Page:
Several cardiac biomarkers, especially brain natriuretic
peptide (BNP) and N-terminal (NT)-proBNP, have been used as predictors
of prognosis and negative remodeling in DCM. In the present
study, we aimed to evaluate the prognostic value of tenascin-C in dilated
cardiomyopathy (DCM) and whether it can be used to determine reverse
remodeling in patients with DCM.
Sixty-six patients with DCM were followed up for
12 months after initiation of medical treatment including carvedilol,
ramipril (candesartan if ramipril was not tolerated), spironolactone, and
furosemide. Tenascin-C and NT-proBNP measurements and transthoracic
echocardiography were performed at baseline and at 12 months.
At 12 months, a significant improvement in New York Heart
Association class (2.57
T 0.6 vs. 1.87 T 0.5; P G 0.0001), left ventricular
end-diastolic volume (217
T 47 vs 203 T 48; P G 0.0001), left ventricular
ejection fraction (29.1
T 5.5 vs 30.9 T 3.8; P G 0.0001), NT-proBNP
T 558 vs 1462 T 805; P G 0.0001), and tenascin-C (76 T 19 vs
T 28; P G 0.0001) values were observed, compared with baseline.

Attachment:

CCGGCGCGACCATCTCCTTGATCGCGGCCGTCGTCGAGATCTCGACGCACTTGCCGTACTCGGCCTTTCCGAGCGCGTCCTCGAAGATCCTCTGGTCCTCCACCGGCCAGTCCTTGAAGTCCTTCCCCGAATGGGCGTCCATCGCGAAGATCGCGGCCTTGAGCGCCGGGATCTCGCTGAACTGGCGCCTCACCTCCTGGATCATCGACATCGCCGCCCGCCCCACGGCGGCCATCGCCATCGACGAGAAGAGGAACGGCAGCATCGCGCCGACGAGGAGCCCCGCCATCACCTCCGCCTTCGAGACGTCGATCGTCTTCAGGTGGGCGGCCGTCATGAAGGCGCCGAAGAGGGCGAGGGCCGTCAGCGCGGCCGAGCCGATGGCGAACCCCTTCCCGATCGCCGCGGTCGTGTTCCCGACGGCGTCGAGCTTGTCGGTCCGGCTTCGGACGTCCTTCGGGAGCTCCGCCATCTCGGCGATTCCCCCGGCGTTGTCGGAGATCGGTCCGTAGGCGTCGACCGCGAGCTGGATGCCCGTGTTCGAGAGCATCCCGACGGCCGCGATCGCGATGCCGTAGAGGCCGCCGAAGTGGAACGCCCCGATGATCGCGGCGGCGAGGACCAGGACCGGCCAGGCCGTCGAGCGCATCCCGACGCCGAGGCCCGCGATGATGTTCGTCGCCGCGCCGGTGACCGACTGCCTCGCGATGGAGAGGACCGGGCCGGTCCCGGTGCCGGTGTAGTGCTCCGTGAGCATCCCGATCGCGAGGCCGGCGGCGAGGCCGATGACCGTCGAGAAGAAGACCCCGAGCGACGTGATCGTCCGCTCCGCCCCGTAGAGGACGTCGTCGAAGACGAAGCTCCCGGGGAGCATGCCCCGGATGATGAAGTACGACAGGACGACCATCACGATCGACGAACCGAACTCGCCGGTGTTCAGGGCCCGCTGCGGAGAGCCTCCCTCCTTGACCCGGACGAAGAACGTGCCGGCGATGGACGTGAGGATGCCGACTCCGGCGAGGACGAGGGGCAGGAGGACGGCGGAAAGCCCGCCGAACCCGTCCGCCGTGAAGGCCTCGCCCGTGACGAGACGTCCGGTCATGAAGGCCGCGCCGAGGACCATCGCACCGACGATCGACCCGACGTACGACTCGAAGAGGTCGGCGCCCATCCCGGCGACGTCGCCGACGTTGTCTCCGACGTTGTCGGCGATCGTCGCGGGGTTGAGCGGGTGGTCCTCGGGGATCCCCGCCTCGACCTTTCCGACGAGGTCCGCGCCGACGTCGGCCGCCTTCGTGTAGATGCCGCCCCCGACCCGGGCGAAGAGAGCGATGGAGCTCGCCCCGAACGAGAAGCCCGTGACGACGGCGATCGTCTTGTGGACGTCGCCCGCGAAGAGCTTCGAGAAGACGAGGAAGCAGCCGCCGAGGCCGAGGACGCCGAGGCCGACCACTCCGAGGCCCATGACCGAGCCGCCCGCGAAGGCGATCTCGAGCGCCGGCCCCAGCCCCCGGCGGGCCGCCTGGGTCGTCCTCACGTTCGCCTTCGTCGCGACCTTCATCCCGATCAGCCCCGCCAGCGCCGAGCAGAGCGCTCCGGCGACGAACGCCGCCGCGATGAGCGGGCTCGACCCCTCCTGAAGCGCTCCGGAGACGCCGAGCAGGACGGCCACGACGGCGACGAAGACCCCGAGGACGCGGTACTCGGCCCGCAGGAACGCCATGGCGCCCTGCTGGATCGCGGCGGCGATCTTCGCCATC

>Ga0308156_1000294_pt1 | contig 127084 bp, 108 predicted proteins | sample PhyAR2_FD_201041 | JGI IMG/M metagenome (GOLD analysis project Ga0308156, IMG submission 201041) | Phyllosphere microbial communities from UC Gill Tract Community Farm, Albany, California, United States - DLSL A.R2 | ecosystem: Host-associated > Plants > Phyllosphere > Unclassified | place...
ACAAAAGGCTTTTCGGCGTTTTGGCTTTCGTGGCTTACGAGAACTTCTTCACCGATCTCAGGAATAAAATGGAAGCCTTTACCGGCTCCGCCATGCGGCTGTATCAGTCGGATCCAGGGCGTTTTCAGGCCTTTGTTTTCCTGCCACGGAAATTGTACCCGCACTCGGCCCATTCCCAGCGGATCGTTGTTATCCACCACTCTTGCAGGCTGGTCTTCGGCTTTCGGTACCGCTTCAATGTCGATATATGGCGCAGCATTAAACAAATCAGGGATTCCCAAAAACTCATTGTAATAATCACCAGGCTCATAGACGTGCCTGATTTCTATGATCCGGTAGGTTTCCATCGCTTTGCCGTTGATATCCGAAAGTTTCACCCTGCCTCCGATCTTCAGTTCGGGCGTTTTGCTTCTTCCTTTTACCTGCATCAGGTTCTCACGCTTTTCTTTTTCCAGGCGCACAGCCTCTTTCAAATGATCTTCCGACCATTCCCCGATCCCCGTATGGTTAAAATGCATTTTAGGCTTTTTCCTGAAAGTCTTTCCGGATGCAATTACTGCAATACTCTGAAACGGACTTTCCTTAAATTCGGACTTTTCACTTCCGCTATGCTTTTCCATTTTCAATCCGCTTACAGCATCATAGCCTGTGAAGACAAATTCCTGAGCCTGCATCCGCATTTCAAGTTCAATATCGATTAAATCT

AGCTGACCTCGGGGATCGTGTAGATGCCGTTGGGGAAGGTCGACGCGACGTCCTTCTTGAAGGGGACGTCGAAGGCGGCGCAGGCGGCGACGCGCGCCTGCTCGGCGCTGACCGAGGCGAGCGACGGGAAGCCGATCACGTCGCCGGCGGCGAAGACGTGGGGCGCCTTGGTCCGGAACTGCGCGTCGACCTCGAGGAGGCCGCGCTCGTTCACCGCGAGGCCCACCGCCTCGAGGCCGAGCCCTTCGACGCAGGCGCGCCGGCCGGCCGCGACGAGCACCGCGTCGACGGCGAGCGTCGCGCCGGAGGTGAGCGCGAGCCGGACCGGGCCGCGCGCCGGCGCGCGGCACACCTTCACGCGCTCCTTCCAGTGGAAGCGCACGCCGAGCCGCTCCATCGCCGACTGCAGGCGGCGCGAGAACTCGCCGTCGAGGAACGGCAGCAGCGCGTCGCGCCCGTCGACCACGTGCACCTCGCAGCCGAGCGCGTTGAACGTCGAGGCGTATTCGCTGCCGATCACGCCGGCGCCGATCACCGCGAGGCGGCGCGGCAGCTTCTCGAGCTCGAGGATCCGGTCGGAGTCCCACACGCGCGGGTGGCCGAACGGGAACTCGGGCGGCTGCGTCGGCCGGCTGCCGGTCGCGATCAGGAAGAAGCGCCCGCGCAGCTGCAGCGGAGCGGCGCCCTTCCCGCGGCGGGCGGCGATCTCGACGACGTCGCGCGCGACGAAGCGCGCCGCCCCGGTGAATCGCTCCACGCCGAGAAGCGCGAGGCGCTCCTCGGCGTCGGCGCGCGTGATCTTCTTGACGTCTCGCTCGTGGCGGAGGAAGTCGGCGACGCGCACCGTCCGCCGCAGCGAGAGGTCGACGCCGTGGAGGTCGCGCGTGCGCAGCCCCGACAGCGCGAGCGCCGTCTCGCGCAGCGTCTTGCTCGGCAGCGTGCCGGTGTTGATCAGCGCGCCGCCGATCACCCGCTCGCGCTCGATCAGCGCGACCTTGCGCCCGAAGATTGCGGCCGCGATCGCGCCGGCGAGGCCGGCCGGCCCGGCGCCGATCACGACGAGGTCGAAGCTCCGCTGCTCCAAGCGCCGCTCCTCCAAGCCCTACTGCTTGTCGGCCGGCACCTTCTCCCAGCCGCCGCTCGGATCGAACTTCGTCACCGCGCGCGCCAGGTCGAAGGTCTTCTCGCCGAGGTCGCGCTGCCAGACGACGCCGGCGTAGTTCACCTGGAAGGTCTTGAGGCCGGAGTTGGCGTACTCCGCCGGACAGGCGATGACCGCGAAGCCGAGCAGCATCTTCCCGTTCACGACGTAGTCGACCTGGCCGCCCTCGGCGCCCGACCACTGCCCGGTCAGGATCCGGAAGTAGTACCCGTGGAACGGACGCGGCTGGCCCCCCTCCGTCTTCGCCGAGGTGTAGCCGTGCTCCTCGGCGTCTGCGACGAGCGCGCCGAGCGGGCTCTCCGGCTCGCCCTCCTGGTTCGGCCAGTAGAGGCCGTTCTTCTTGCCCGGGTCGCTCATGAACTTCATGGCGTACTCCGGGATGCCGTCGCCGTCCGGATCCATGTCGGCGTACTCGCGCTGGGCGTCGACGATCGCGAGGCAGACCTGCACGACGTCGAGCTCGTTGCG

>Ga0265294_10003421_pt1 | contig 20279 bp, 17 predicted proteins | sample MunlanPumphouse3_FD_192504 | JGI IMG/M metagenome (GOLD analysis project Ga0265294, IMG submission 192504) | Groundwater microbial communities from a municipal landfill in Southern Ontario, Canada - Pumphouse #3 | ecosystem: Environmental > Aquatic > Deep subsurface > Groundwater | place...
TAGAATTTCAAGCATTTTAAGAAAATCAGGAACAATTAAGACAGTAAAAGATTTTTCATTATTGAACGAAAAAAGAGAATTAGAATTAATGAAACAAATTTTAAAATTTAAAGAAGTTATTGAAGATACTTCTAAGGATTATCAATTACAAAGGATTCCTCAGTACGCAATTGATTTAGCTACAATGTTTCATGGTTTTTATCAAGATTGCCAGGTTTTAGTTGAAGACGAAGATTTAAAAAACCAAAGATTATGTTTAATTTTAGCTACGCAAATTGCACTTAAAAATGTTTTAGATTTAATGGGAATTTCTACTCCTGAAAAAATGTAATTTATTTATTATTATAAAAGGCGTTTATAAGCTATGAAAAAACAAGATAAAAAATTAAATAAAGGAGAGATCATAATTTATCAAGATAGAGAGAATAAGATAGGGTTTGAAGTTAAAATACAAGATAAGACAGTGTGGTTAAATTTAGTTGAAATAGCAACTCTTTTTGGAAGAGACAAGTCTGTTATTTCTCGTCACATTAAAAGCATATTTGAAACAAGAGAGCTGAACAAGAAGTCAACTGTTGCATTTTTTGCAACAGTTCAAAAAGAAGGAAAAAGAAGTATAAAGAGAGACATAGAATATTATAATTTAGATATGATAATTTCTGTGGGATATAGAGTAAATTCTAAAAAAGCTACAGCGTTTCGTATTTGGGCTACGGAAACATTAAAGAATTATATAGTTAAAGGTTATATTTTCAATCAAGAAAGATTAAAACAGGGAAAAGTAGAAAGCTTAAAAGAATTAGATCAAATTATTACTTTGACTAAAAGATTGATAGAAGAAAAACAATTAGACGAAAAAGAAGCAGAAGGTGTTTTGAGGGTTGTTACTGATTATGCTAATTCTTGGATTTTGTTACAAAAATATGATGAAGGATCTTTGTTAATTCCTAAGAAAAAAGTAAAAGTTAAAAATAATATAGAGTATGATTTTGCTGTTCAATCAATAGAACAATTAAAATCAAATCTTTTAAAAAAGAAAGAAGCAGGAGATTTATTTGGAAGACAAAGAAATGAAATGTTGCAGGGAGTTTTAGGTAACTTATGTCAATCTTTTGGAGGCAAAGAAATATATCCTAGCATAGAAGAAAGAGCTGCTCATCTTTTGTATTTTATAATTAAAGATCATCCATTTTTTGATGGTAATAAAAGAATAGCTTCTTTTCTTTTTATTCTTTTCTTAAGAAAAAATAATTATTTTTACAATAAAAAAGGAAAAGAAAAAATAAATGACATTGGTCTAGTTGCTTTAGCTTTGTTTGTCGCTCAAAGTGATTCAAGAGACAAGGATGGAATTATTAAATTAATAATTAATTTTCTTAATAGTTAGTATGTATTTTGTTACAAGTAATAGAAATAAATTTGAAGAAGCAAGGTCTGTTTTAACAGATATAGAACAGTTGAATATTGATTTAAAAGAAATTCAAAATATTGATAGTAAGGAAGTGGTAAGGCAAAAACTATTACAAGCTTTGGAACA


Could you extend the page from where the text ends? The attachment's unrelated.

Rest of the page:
Importantly, decrease in tenascin-C values were correlated with increase
in left ventricular ejection fraction. Tenascin-C (odds ratio [OR],
G95% confidence interval [CI], 1.543Y2.670; P = 0.02), diabetes
mellitus (OR, 2.456; G95% CI, 1.987
Y3.234; P = 0.01) and hypertension
G95% CI, 1.876Y2.897; P = 0.03) were independent
predictors of mortality in patients with DCM.
Reverse ventricular remodeling obtained with carvedilol,
ramipril/candesartan, and spironolacton is associated with decreases in
left ventricular end-diastolic volume, left ventricular end-systolic volume,
tenascin-C levels, and NT-proBNP levels. Consequently, tenascin-C
may be used to evaluate reverse remodeling in patients with DCM.